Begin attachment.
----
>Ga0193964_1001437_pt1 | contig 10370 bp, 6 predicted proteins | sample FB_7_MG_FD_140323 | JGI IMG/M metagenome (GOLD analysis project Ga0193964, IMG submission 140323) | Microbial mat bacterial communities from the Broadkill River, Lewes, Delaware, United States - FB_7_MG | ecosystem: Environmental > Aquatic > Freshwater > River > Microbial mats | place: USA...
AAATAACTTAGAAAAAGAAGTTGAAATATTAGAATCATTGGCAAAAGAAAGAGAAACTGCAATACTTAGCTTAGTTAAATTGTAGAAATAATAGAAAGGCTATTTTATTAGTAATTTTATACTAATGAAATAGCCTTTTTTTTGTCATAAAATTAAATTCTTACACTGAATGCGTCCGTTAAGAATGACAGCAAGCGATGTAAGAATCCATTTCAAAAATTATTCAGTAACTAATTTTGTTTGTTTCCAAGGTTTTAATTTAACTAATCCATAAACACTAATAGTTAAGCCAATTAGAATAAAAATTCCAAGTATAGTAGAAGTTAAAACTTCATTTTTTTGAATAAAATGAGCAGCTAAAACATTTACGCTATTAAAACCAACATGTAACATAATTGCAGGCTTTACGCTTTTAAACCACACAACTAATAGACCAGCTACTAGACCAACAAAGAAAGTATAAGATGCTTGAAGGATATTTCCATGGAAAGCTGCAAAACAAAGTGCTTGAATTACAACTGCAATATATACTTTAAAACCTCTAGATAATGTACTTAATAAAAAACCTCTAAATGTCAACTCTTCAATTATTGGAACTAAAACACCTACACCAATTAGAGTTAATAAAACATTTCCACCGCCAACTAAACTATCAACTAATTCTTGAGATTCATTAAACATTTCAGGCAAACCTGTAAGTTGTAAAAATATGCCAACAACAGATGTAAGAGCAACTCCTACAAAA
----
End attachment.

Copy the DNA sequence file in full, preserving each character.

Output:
>Ga0193964_1001437_pt1 | contig 10370 bp, 6 predicted proteins | sample FB_7_MG_FD_140323 | JGI IMG/M metagenome (GOLD analysis project Ga0193964, IMG submission 140323) | Microbial mat bacterial communities from the Broadkill River, Lewes, Delaware, United States - FB_7_MG | ecosystem: Environmental > Aquatic > Freshwater > River > Microbial mats | place: USA...
AAATAACTTAGAAAAAGAAGTTGAAATATTAGAATCATTGGCAAAAGAAAGAGAAACTGCAATACTTAGCTTAGTTAAATTGTAGAAATAATAGAAAGGCTATTTTATTAGTAATTTTATACTAATGAAATAGCCTTTTTTTTGTCATAAAATTAAATTCTTACACTGAATGCGTCCGTTAAGAATGACAGCAAGCGATGTAAGAATCCATTTCAAAAATTATTCAGTAACTAATTTTGTTTGTTTCCAAGGTTTTAATTTAACTAATCCATAAACACTAATAGTTAAGCCAATTAGAATAAAAATTCCAAGTATAGTAGAAGTTAAAACTTCATTTTTTTGAATAAAATGAGCAGCTAAAACATTTACGCTATTAAAACCAACATGTAACATAATTGCAGGCTTTACGCTTTTAAACCACACAACTAATAGACCAGCTACTAGACCAACAAAGAAAGTATAAGATGCTTGAAGGATATTTCCATGGAAAGCTGCAAAACAAAGTGCTTGAATTACAACTGCAATATATACTTTAAAACCTCTAGATAATGTACTTAATAAAAAACCTCTAAATGTCAACTCTTCAATTATTGGAACTAAAACACCTACACCAATTAGAGTTAATAAAACATTTCCACCGCCAACTAAACTATCAACTAATTCTTGAGATTCATTAAACATTTCAGGCAAACCTGTAAGTTGTAAAAATATGCCAACAACAGATGTAAGAGCAACTCCTACAAAA